New Year's Day marks 70 years since Heathrow officially became a commercial airport and recorded its first flight.
Over the course of 2016, Heathrow will be celebrating a number of key moments with colleagues, passengers and the local community to mark the anniversary.
Heathrow was originally built for military purposes during the Second World War and was handed over by the Air Ministry to the Minister of Civil Aviation on 1 January 1946. The first commercial flight to depart that day was a British South American Airlines Lancastrian ‘Star Light’ which flew to Buenos Aires.
Since its opening, the UK’s only hub airport has grown significantly to handle over 73 million passengers annually and is now one of the best major airports in the world.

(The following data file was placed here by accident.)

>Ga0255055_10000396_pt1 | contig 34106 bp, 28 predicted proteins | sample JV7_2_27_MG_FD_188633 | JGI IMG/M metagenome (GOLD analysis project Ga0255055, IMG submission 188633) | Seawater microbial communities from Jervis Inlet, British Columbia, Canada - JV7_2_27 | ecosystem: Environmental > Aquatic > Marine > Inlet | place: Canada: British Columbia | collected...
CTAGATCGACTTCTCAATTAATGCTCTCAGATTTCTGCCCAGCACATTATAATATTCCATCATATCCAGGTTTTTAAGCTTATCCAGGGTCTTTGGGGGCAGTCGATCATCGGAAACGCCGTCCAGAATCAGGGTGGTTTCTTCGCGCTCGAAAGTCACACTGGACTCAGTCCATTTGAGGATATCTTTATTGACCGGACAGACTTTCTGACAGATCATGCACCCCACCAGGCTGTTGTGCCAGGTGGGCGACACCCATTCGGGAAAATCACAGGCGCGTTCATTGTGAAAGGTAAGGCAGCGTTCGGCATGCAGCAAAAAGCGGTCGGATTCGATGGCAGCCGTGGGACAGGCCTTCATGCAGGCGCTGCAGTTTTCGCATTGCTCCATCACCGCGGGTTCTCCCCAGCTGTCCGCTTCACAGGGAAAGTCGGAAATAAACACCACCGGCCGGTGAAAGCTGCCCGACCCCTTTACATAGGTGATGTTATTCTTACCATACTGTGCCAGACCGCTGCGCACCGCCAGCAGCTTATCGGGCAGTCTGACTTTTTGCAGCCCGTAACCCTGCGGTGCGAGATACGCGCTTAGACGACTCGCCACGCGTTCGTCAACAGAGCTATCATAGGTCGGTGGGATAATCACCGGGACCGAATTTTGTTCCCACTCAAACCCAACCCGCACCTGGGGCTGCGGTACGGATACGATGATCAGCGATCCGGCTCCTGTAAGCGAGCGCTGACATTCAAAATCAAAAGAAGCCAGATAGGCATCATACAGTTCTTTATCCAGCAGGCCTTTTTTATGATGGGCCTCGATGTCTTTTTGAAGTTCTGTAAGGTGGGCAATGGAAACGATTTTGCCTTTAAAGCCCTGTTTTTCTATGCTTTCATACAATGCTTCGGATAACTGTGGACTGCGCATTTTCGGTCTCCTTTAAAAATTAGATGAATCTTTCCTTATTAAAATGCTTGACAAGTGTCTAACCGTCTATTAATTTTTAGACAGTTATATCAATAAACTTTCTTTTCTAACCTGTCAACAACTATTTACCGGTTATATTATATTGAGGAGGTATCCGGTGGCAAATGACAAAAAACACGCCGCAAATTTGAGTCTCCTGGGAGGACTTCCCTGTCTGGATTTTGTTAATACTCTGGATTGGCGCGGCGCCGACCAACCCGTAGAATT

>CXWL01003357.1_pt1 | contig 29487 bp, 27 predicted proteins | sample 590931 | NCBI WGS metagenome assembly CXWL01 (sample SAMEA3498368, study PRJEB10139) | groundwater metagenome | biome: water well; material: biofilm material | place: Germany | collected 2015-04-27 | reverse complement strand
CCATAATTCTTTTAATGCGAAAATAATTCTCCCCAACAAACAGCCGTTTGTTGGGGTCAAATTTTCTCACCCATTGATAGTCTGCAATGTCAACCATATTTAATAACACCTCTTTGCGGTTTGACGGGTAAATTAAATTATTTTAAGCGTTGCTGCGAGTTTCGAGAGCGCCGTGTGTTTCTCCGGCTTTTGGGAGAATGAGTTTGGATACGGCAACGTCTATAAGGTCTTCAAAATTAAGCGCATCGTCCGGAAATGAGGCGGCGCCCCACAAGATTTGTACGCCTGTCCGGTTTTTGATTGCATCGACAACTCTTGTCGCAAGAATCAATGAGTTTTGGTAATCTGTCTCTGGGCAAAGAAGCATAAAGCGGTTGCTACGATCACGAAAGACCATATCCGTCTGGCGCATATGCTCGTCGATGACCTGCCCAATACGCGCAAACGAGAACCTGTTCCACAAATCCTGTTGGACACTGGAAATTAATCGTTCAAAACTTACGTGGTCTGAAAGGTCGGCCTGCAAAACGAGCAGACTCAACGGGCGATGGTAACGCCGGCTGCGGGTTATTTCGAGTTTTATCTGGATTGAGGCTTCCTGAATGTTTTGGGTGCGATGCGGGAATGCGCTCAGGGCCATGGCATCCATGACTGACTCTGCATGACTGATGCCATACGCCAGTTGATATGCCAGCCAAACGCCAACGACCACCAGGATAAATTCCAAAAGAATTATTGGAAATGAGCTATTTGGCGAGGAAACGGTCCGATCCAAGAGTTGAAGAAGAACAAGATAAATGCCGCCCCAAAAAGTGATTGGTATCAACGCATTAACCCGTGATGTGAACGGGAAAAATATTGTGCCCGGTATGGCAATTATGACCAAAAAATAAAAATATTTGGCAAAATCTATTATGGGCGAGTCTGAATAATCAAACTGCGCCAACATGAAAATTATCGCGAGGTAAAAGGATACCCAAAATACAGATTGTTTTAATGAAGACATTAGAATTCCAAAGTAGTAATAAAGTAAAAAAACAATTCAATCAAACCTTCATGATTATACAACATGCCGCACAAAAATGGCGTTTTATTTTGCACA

In 1946 passenger terminals were made from ex‑military marquees that formed a ‘tented village’ along the Bath Road. Each was equipped with floral-patterned armchairs, settees and small tables containing vases of fresh flowers. To reach aircraft parked on the apron, passengers walked over wooden duckboards to protect their footwear from the muddy airfield.
By the close of Heathrow’s first operational year in 1946, 63,000 passengers had travelled through London’s new airport. By 1951 this had risen to 796,000 and British architect Frederick Gibberd was appointed to design permanent buildings for the airport.